Using Wireshark to debug UDP communication issues

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A customer of mine has been having some problems with communication between a UDP server and their load test client. The UDP server implements the ENet protocol which provides for reliable data transfer over UDP. Their problem was manifesting as the client not getting some ENet level ACKs for some reliable data. The Wireshark log from the client machine showed the client resending the data when the ENet retransmission timeout expired and also showed that the ACKs for these packets never arrived. The communications continued normally until the client disconnected due to a final timeout for the missing ACK. A…

Testing blocking calls

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I'm developing the simple client server protocol code that I'm harvesting in a test driven manner. Although the code exists, as such, and I'm harvesting it rather than inventing it from scratch the harvesting is taking the "best" ideas from several similar implementations to create the version that will form part of the framework's example code. As such I'm treating this just like a new development and, mostly, writing my tests first. This has worked well, as usual, and has allowed me to mercilessly refactor whilst I go as I decide to incorporate features from different versions of the protocol…

Tracking invocations

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The simple client/server request/response protocol that I'm currently harvesting uses the concept of an 'invocation' to tie a request to a response. An id is generated on the client and placed in the request header. The server simply copies the id from the request header to the response header and the client can then match responses to requests. This works nicely but the implementation has evolved with the protocol. The first version used a 4 byte invocation id, allocated an instance of an invocation data class and stored the allocation address of the object as the invocation id. This worked…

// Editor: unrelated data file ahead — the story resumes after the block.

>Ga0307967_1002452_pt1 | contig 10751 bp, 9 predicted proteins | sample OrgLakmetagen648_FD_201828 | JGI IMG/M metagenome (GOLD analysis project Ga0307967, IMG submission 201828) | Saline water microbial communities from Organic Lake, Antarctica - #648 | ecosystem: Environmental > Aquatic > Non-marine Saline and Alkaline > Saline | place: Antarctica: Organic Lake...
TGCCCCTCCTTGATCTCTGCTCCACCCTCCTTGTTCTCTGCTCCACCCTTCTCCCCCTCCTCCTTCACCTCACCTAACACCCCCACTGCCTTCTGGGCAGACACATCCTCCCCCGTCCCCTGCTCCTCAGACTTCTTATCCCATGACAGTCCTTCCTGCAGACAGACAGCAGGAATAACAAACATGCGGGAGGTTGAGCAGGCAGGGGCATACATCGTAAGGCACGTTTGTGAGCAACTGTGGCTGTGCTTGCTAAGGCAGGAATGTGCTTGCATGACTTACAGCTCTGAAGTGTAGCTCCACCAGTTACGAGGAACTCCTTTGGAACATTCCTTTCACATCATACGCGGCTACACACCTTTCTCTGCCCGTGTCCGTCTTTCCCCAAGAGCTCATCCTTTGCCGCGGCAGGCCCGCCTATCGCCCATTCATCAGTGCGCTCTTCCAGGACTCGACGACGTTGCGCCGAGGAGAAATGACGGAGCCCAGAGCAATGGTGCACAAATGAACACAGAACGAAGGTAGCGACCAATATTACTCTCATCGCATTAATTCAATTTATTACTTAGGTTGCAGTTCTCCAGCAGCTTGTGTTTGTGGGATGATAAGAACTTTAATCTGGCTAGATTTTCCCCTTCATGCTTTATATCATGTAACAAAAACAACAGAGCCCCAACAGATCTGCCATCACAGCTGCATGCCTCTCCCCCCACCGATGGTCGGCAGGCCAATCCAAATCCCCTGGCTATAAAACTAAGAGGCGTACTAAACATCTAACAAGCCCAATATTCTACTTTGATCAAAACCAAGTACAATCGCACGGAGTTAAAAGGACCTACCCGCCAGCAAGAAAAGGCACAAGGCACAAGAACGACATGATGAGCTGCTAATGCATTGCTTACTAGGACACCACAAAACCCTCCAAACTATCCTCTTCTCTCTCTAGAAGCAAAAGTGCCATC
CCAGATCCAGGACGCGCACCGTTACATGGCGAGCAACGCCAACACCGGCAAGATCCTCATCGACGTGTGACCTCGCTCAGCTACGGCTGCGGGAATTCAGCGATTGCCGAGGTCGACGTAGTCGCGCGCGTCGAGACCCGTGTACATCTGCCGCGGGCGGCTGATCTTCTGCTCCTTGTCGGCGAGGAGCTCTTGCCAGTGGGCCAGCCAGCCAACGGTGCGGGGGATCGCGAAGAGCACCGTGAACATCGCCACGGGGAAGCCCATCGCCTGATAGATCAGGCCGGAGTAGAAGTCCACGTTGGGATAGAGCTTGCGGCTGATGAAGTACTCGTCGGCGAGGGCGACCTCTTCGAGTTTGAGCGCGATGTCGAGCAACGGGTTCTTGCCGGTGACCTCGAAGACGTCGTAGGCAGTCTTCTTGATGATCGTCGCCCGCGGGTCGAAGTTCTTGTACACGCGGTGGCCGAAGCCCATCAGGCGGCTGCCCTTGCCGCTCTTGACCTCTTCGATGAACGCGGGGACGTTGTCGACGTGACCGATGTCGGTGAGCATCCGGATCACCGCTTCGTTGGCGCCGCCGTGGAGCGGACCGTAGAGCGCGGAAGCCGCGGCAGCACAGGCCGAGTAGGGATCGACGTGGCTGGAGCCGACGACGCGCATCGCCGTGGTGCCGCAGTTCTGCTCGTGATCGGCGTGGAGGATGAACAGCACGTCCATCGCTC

Custom client/server request/response protocols

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Quite often my customers use The Server Framework for both ends of their communication channels. The Server Framework has fully supported developing clients as well as servers for a long time now and although many of my customers build either servers or clients with the framework some build both. One of the things that often comes up in discussions with these customers is how to develop a custom request/response protocol for their servers and clients to communicate with. Now, of course, there's often a perfectly good existing, standard, protocol that they can use. But sometimes, for whatever reason, there isn't, and I sketch out…
I've been working on a library that works in a similar way to our SChannel code and allows the use of the Microsoft "Negotiate" Security Support Provider Interface (SSPI) to provide NTLM and Kerberos support (see SPNEGO for more details). Things are going well and, in general, using Negotiate or NTLM or Kerberos is easier than using SChannel and the structure that was originally born to work with OpenSSL and then adapted for SChannel works well with the new security providers. It has also been especially useful to have all of the various high level tests that I developed for…

Where's the catch(...)

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As of the next release of The Server Framework use of catch(...) handlers at thread boundaries, in 'no throw' functions and in destructors will be configurable. At present, in v6.0 and earlier of The Server Framework, we use catch(...) judiciously at thread boundaries in functions that are either marked as 'no throw' (with throw()) or which are 'implicitly no throw' and in some destructors. Generally these handlers let the user of the framework know about the unexpected exception via a callback. Generally there's not a lot you can do about it except log it and hope to find the cause later. I've always felt…

Allocating page aligned buffers

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Back in October 2007 I briefly looked at, what seemed to be at the time, a simple change to The Server Framework so that you had the option to use buffers that were aligned to page boundaries. This could help you scale better as one of the two problems with scalability at the time was the 'I/O page lock limit'; there's a finite limit to the number of memory pages that can be locked at one time and in some circumstances data in transit via sockets is locked in memory whilst it is sent. Reducing the number of pages used, by making…